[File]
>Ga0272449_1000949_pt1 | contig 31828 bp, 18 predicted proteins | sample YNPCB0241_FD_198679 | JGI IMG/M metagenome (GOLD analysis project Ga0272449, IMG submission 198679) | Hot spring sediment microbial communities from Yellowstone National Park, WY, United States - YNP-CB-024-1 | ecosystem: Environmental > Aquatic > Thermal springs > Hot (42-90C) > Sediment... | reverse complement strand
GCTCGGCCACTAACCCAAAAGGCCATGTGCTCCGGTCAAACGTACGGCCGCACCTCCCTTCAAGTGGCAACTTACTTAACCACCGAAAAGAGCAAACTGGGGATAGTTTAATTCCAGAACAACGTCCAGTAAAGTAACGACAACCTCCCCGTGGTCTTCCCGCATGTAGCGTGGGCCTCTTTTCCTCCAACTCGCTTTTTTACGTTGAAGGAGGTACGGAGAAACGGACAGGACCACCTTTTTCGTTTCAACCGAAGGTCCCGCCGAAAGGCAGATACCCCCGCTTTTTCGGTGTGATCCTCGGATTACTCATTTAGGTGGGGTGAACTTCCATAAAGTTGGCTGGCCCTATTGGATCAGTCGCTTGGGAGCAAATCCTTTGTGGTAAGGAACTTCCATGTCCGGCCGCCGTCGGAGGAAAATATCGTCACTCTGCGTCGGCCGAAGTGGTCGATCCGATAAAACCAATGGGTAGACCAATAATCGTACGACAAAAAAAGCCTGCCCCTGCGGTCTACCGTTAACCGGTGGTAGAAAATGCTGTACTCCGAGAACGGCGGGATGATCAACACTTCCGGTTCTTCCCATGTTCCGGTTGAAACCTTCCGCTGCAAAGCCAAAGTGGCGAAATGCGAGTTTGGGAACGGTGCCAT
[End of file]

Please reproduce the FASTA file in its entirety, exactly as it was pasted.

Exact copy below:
>Ga0272449_1000949_pt1 | contig 31828 bp, 18 predicted proteins | sample YNPCB0241_FD_198679 | JGI IMG/M metagenome (GOLD analysis project Ga0272449, IMG submission 198679) | Hot spring sediment microbial communities from Yellowstone National Park, WY, United States - YNP-CB-024-1 | ecosystem: Environmental > Aquatic > Thermal springs > Hot (42-90C) > Sediment... | reverse complement strand
GCTCGGCCACTAACCCAAAAGGCCATGTGCTCCGGTCAAACGTACGGCCGCACCTCCCTTCAAGTGGCAACTTACTTAACCACCGAAAAGAGCAAACTGGGGATAGTTTAATTCCAGAACAACGTCCAGTAAAGTAACGACAACCTCCCCGTGGTCTTCCCGCATGTAGCGTGGGCCTCTTTTCCTCCAACTCGCTTTTTTACGTTGAAGGAGGTACGGAGAAACGGACAGGACCACCTTTTTCGTTTCAACCGAAGGTCCCGCCGAAAGGCAGATACCCCCGCTTTTTCGGTGTGATCCTCGGATTACTCATTTAGGTGGGGTGAACTTCCATAAAGTTGGCTGGCCCTATTGGATCAGTCGCTTGGGAGCAAATCCTTTGTGGTAAGGAACTTCCATGTCCGGCCGCCGTCGGAGGAAAATATCGTCACTCTGCGTCGGCCGAAGTGGTCGATCCGATAAAACCAATGGGTAGACCAATAATCGTACGACAAAAAAAGCCTGCCCCTGCGGTCTACCGTTAACCGGTGGTAGAAAATGCTGTACTCCGAGAACGGCGGGATGATCAACACTTCCGGTTCTTCCCATGTTCCGGTTGAAACCTTCCGCTGCAAAGCCAAAGTGGCGAAATGCGAGTTTGGGAACGGTGCCAT